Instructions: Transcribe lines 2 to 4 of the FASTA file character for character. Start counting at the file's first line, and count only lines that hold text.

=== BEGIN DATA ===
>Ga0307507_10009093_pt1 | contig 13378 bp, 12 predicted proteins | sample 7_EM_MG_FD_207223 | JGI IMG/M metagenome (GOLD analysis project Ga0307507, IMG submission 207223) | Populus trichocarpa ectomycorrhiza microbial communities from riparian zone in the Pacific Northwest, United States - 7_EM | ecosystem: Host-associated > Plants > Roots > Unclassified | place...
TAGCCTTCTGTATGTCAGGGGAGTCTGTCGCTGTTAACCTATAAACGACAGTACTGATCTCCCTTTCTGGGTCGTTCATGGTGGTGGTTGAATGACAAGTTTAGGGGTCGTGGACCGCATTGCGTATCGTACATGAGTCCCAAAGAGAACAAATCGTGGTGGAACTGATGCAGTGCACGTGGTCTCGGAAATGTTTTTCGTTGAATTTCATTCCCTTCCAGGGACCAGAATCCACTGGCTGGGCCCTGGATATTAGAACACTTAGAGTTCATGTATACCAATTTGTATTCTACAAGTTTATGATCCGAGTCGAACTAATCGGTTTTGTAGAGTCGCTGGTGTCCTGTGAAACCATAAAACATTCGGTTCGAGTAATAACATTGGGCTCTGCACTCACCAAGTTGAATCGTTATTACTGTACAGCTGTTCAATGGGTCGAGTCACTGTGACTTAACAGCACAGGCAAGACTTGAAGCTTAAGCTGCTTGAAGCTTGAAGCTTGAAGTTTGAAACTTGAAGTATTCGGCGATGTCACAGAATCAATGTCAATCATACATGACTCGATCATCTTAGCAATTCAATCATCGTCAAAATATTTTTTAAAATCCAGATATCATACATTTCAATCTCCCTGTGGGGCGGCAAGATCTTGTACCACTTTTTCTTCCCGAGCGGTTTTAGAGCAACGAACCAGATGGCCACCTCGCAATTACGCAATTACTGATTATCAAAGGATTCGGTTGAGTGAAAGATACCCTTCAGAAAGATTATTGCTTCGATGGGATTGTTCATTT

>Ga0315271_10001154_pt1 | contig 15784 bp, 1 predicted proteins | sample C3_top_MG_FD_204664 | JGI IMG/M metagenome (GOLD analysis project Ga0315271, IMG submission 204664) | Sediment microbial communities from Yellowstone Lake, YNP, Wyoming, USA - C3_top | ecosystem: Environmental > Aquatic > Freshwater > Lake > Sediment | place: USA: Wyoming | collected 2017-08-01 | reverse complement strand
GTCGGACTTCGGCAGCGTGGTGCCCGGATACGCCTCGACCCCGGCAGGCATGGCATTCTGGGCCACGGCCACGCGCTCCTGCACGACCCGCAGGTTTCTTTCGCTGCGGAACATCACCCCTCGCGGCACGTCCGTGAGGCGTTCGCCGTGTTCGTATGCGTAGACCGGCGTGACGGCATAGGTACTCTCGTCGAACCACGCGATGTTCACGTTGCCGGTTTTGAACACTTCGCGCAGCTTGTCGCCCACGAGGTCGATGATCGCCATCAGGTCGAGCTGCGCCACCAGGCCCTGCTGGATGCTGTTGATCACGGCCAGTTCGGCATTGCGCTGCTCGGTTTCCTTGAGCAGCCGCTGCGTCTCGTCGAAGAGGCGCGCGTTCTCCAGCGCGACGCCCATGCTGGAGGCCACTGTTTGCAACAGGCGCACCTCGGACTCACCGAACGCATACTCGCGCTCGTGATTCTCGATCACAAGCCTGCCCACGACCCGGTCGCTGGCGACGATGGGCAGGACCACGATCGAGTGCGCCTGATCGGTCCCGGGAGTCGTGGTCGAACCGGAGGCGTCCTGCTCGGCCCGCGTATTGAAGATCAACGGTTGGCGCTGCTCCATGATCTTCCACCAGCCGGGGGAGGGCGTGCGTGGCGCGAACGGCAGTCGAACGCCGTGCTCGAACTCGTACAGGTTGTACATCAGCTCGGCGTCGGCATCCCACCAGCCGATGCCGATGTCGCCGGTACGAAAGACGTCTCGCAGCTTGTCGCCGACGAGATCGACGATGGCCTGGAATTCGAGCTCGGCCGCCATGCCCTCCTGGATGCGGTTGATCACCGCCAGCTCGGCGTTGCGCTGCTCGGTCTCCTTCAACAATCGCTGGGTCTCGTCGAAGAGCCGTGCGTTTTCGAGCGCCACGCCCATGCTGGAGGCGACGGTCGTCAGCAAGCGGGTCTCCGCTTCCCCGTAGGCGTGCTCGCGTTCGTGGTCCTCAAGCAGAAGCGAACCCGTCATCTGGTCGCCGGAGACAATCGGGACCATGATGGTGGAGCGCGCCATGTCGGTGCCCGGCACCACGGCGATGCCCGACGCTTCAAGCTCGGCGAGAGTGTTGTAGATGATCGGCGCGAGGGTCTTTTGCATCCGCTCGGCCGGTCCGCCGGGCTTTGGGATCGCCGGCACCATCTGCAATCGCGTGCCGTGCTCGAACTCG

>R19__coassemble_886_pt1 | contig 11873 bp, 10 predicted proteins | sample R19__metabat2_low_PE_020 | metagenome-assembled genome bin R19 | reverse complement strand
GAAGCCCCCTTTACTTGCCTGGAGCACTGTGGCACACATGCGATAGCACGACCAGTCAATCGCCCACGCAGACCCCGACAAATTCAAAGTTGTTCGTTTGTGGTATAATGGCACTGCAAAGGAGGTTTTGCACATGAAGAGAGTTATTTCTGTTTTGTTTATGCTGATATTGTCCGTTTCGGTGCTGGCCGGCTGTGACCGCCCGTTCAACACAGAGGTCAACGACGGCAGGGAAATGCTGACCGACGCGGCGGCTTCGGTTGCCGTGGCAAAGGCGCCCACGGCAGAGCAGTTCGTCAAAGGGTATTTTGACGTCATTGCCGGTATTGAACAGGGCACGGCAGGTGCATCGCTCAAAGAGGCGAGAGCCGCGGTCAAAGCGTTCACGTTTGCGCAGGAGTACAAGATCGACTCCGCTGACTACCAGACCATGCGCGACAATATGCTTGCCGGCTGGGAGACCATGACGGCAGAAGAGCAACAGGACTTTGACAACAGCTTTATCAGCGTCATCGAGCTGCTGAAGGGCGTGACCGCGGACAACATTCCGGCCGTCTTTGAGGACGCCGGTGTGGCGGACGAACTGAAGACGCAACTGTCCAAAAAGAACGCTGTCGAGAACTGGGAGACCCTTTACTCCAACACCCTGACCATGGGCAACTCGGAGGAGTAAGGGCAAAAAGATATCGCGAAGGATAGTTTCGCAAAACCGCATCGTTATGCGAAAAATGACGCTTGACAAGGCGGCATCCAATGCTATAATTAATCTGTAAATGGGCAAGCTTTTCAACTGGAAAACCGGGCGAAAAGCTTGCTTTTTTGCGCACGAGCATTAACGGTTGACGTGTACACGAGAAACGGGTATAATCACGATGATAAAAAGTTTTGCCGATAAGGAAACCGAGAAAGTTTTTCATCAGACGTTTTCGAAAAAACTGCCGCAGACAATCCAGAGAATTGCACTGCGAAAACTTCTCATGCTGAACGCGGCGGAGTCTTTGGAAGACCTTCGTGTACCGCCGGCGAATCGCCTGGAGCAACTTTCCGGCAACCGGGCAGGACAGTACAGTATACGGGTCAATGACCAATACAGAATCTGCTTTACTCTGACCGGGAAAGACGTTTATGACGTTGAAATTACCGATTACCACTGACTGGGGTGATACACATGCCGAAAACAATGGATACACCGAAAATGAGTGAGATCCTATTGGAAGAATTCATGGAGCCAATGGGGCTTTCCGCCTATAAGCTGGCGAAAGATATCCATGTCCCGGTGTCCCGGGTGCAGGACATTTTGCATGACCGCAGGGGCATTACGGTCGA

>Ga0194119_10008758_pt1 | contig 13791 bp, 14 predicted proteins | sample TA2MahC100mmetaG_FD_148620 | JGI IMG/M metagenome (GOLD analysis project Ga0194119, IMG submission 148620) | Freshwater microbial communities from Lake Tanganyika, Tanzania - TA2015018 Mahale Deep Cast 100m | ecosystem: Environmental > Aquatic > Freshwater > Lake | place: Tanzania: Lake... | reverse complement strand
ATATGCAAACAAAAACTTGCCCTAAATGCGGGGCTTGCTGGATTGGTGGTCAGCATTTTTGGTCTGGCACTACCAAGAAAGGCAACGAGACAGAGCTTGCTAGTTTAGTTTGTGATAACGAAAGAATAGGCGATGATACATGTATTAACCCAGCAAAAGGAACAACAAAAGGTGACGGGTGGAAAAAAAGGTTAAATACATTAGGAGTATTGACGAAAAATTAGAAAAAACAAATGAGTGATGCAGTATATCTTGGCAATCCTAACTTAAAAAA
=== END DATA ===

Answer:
TAGCCTTCTGTATGTCAGGGGAGTCTGTCGCTGTTAACCTATAAACGACAGTACTGATCTCCCTTTCTGGGTCGTTCATGGTGGTGGTTGAATGACAAGTTTAGGGGTCGTGGACCGCATTGCGTATCGTACATGAGTCCCAAAGAGAACAAATCGTGGTGGAACTGATGCAGTGCACGTGGTCTCGGAAATGTTTTTCGTTGAATTTCATTCCCTTCCAGGGACCAGAATCCACTGGCTGGGCCCTGGATATTAGAACACTTAGAGTTCATGTATACCAATTTGTATTCTACAAGTTTATGATCCGAGTCGAACTAATCGGTTTTGTAGAGTCGCTGGTGTCCTGTGAAACCATAAAACATTCGGTTCGAGTAATAACATTGGGCTCTGCACTCACCAAGTTGAATCGTTATTACTGTACAGCTGTTCAATGGGTCGAGTCACTGTGACTTAACAGCACAGGCAAGACTTGAAGCTTAAGCTGCTTGAAGCTTGAAGCTTGAAGTTTGAAACTTGAAGTATTCGGCGATGTCACAGAATCAATGTCAATCATACATGACTCGATCATCTTAGCAATTCAATCATCGTCAAAATATTTTTTAAAATCCAGATATCATACATTTCAATCTCCCTGTGGGGCGGCAAGATCTTGTACCACTTTTTCTTCCCGAGCGGTTTTAGAGCAACGAACCAGATGGCCACCTCGCAATTACGCAATTACTGATTATCAAAGGATTCGGTTGAGTGAAAGATACCCTTCAGAAAGATTATTGCTTCGATGGGATTGTTCATTT

>Ga0315271_10001154_pt1 | contig 15784 bp, 1 predicted proteins | sample C3_top_MG_FD_204664 | JGI IMG/M metagenome (GOLD analysis project Ga0315271, IMG submission 204664) | Sediment microbial communities from Yellowstone Lake, YNP, Wyoming, USA - C3_top | ecosystem: Environmental > Aquatic > Freshwater > Lake > Sediment | place: USA: Wyoming | collected 2017-08-01 | reverse complement strand
GTCGGACTTCGGCAGCGTGGTGCCCGGATACGCCTCGACCCCGGCAGGCATGGCATTCTGGGCCACGGCCACGCGCTCCTGCACGACCCGCAGGTTTCTTTCGCTGCGGAACATCACCCCTCGCGGCACGTCCGTGAGGCGTTCGCCGTGTTCGTATGCGTAGACCGGCGTGACGGCATAGGTACTCTCGTCGAACCACGCGATGTTCACGTTGCCGGTTTTGAACACTTCGCGCAGCTTGTCGCCCACGAGGTCGATGATCGCCATCAGGTCGAGCTGCGCCACCAGGCCCTGCTGGATGCTGTTGATCACGGCCAGTTCGGCATTGCGCTGCTCGGTTTCCTTGAGCAGCCGCTGCGTCTCGTCGAAGAGGCGCGCGTTCTCCAGCGCGACGCCCATGCTGGAGGCCACTGTTTGCAACAGGCGCACCTCGGACTCACCGAACGCATACTCGCGCTCGTGATTCTCGATCACAAGCCTGCCCACGACCCGGTCGCTGGCGACGATGGGCAGGACCACGATCGAGTGCGCCTGATCGGTCCCGGGAGTCGTGGTCGAACCGGAGGCGTCCTGCTCGGCCCGCGTATTGAAGATCAACGGTTGGCGCTGCTCCATGATCTTCCACCAGCCGGGGGAGGGCGTGCGTGGCGCGAACGGCAGTCGAACGCCGTGCTCGAACTCGTACAGGTTGTACATCAGCTCGGCGTCGGCATCCCACCAGCCGATGCCGATGTCGCCGGTACGAAAGACGTCTCGCAGCTTGTCGCCGACGAGATCGACGATGGCCTGGAATTCGAGCTCGGCCGCCATGCCCTCCTGGATGCGGTTGATCACCGCCAGCTCGGCGTTGCGCTGCTCGGTCTCCTTCAACAATCGCTGGGTCTCGTCGAAGAGCCGTGCGTTTTCGAGCGCCACGCCCATGCTGGAGGCGACGGTCGTCAGCAAGCGGGTCTCCGCTTCCCCGTAGGCGTGCTCGCGTTCGTGGTCCTCAAGCAGAAGCGAACCCGTCATCTGGTCGCCGGAGACAATCGGGACCATGATGGTGGAGCGCGCCATGTCGGTGCCCGGCACCACGGCGATGCCCGACGCTTCAAGCTCGGCGAGAGTGTTGTAGATGATCGGCGCGAGGGTCTTTTGCATCCGCTCGGCCGGTCCGCCGGGCTTTGGGATCGCCGGCACCATCTGCAATCGCGTGCCGTGCTCGAACTCG